As a child, I liked the designs on cigarette packets: the Player’s Navy Cut sailor, the horseman firing a rifle on Rough Riders, Senior Service showing a sailing ship, and later the more stylish Benson and Hedges Gold and John Players Special with gold lettering on a black background (modern packets don't seem as attractive to me - perhaps they're reflecting the health lobby's increasingly vocal disapproval by not appearing too eye-catching). Many times as children we went around the cigarette factory where my father worked, watching the process that began with raw leaves and ended with sealed packets of cigarettes.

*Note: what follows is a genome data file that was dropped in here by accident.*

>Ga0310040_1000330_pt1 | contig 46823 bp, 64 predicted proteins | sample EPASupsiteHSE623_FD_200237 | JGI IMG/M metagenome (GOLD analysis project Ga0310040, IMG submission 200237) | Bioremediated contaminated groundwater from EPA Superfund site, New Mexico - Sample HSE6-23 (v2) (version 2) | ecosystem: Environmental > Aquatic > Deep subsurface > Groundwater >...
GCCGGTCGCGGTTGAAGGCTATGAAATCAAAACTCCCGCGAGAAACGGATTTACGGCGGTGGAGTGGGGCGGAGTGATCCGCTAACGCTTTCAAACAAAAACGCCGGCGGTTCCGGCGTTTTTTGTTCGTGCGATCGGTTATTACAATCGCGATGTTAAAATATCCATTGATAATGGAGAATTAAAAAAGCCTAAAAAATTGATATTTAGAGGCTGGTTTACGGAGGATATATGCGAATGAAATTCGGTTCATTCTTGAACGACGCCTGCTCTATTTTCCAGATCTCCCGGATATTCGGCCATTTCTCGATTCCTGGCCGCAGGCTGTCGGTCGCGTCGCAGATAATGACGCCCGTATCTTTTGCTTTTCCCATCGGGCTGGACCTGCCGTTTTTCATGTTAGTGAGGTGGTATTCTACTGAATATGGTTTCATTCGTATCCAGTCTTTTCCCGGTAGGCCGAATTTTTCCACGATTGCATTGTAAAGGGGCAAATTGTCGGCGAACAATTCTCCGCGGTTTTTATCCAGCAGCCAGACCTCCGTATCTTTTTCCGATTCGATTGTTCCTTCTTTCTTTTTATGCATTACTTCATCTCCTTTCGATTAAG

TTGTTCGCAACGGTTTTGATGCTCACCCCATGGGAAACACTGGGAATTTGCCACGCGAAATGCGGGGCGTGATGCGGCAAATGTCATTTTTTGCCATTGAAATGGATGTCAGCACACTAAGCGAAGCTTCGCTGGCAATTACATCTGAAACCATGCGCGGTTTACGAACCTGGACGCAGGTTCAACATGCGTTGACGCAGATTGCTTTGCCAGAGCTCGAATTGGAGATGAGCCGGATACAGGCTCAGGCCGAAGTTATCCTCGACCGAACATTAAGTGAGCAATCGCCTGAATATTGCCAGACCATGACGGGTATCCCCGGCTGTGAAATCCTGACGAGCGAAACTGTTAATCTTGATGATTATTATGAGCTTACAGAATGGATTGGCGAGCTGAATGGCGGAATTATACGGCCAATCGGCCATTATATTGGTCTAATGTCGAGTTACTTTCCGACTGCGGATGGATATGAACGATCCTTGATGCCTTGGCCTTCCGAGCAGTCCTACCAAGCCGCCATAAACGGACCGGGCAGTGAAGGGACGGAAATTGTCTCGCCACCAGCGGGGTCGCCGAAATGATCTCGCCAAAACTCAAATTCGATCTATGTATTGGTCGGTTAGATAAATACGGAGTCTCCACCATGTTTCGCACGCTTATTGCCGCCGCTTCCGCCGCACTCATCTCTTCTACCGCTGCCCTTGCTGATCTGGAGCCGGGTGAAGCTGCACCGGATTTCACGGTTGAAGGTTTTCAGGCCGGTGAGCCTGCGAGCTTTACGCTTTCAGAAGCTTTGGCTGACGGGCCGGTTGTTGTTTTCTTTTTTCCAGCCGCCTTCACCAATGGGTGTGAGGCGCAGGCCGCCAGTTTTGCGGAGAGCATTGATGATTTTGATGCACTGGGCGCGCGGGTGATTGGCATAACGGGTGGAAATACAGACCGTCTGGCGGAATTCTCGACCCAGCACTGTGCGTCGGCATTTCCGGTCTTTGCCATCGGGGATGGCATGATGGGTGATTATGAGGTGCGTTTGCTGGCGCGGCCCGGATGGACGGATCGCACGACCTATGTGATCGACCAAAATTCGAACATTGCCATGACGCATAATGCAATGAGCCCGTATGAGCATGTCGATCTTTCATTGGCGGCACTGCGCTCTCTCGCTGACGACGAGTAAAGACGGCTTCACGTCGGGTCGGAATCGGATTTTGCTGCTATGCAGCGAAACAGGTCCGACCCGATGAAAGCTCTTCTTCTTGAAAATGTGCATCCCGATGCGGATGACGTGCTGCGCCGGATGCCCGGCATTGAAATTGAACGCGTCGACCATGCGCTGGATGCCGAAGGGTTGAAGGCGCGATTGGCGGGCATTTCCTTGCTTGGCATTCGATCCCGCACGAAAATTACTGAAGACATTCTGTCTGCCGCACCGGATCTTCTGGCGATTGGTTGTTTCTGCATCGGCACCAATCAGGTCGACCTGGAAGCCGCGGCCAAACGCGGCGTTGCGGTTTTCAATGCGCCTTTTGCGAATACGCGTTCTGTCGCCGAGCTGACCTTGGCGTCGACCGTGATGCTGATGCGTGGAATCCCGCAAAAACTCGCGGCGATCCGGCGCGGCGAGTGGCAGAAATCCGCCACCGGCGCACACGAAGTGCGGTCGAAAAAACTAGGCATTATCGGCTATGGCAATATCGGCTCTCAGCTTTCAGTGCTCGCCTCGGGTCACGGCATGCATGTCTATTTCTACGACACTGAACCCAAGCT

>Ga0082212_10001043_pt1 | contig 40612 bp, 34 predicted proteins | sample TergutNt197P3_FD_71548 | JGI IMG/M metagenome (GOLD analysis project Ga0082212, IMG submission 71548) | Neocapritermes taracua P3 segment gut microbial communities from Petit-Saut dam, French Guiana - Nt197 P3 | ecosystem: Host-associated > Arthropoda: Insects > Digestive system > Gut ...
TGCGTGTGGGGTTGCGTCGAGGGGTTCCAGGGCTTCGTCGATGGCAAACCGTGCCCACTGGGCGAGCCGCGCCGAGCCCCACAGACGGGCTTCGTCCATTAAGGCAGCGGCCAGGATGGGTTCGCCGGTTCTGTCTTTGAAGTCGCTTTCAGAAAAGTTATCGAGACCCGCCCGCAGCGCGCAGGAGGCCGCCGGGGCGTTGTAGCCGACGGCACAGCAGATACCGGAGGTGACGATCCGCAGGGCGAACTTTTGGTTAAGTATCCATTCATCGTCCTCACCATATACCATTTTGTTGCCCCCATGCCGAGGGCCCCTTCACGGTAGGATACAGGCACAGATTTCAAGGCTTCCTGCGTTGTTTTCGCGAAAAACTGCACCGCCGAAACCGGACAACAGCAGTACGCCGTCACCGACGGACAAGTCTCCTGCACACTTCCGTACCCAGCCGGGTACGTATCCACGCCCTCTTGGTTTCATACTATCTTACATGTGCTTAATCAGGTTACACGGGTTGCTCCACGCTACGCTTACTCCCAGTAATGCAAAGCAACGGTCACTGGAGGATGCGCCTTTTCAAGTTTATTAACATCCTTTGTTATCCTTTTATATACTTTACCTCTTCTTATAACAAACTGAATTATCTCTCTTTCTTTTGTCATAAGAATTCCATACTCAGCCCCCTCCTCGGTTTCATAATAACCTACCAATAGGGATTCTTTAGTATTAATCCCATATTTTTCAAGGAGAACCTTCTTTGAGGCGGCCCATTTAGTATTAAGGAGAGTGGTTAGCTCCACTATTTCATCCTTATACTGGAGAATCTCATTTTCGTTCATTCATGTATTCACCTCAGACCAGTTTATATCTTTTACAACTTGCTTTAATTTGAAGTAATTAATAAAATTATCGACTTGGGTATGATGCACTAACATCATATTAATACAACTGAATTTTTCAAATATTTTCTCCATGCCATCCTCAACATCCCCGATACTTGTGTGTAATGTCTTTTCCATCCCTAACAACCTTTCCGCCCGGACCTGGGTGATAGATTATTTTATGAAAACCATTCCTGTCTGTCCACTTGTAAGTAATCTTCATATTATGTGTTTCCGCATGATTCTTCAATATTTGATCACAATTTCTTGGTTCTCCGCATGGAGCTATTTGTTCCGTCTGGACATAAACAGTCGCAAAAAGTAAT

Smokers would often say to us kids, with a knowing smile to the other adults in the room, that it was a filthy habit and “you don’t want to start, son.” Do as I say, not as I do, probably the least effective advice you can give. In the shops you could even buy sweet cigarettes in packets that looked just like real cigarette packets, and of course we pretended to smoke them. Imagine the moral panic today: "Sending all the wrong messages to impressionable young children!" As if we wouldn't know the difference. But smoking was completely normal then: until the 1980s when smoking bans began, the only place I can recall that smoking wasn’t allowed was in the classroom. In my school, the pupils used the time-honoured location of behind the bike sheds and the teachers used their common room. You could always tell which teachers smoked because their predictable tweed jackets had the musty smell of old smoke, but you thought nothing of it.